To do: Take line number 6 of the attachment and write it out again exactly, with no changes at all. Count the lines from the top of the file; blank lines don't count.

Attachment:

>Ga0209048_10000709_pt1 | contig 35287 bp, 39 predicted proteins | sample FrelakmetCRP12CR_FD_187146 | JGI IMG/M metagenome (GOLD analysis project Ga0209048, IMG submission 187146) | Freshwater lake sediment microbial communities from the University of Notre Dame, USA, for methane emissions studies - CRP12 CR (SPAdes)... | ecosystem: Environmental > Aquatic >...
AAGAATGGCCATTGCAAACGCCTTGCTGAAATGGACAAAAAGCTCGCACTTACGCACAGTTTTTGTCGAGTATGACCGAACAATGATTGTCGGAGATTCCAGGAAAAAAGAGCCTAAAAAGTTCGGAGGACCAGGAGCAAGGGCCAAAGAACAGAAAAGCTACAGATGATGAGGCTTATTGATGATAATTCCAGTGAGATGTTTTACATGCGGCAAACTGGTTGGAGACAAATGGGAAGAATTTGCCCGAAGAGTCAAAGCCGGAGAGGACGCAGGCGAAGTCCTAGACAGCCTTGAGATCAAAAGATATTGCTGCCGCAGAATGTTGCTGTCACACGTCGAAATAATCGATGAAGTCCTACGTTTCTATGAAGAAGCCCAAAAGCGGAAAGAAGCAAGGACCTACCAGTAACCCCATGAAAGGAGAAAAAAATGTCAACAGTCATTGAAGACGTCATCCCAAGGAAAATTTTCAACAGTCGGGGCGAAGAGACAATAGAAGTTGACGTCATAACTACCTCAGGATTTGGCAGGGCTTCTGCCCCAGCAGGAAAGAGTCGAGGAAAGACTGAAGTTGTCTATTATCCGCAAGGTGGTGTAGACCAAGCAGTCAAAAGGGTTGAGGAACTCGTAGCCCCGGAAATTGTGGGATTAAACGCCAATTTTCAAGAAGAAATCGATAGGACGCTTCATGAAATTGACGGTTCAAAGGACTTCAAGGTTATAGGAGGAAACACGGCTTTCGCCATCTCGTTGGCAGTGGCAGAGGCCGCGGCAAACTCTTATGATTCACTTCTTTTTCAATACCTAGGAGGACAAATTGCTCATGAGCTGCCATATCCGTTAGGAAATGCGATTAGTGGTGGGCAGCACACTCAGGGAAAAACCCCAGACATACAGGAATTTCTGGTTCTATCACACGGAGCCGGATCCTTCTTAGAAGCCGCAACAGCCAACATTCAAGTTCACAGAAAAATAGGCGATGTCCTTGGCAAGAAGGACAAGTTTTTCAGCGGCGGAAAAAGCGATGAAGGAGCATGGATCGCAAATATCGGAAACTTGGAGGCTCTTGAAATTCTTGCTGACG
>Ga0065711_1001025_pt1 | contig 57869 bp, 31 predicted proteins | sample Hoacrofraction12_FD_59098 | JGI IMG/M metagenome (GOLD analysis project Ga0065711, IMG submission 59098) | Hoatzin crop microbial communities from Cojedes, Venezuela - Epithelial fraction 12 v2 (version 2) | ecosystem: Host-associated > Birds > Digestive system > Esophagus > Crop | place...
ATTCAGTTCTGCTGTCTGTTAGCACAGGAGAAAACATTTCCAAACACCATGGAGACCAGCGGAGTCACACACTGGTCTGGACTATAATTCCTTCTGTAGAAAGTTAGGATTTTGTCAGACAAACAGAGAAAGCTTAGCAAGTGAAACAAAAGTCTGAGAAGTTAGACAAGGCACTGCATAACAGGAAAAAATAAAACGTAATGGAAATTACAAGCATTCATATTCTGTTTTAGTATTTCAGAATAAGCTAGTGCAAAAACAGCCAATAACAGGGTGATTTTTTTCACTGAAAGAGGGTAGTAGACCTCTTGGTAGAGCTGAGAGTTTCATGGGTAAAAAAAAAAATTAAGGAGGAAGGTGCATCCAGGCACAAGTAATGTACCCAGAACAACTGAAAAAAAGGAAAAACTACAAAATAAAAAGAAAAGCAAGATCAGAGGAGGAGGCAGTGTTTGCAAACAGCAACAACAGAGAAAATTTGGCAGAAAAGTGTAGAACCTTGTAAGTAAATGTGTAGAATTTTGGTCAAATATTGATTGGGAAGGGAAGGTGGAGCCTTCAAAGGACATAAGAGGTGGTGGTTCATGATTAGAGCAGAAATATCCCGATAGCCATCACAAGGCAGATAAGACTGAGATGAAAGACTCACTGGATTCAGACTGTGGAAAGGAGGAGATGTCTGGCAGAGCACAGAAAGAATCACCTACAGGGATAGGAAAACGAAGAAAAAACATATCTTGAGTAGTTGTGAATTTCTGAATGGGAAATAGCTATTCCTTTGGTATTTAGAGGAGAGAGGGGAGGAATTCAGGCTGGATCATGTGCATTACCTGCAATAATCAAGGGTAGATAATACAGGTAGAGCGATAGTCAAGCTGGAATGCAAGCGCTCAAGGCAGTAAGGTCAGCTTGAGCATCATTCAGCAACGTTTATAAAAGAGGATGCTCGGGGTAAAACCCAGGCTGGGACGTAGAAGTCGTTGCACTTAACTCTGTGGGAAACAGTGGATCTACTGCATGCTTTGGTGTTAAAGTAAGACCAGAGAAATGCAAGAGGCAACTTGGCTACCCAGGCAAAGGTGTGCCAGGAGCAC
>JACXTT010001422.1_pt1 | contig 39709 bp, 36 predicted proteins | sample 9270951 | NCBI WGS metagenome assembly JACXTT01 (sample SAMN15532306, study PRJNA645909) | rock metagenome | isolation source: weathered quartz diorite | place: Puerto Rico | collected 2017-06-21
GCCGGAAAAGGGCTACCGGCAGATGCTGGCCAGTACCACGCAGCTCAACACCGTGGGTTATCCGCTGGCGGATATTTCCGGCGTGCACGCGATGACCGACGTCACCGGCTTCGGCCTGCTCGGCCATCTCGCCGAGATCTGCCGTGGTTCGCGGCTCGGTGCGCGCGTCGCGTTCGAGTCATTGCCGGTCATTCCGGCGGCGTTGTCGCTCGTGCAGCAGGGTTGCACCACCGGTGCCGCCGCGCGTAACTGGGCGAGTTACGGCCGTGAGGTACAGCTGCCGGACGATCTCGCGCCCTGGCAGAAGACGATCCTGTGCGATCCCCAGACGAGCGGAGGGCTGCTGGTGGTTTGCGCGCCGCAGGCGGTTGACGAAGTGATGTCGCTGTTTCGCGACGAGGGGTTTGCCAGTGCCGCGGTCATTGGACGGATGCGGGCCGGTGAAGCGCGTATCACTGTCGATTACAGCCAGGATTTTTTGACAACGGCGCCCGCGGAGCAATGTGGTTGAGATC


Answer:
GCCGGAAAAGGGCTACCGGCAGATGCTGGCCAGTACCACGCAGCTCAACACCGTGGGTTATCCGCTGGCGGATATTTCCGGCGTGCACGCGATGACCGACGTCACCGGCTTCGGCCTGCTCGGCCATCTCGCCGAGATCTGCCGTGGTTCGCGGCTCGGTGCGCGCGTCGCGTTCGAGTCATTGCCGGTCATTCCGGCGGCGTTGTCGCTCGTGCAGCAGGGTTGCACCACCGGTGCCGCCGCGCGTAACTGGGCGAGTTACGGCCGTGAGGTACAGCTGCCGGACGATCTCGCGCCCTGGCAGAAGACGATCCTGTGCGATCCCCAGACGAGCGGAGGGCTGCTGGTGGTTTGCGCGCCGCAGGCGGTTGACGAAGTGATGTCGCTGTTTCGCGACGAGGGGTTTGCCAGTGCCGCGGTCATTGGACGGATGCGGGCCGGTGAAGCGCGTATCACTGTCGATTACAGCCAGGATTTTTTGACAACGGCGCCCGCGGAGCAATGTGGTTGAGATC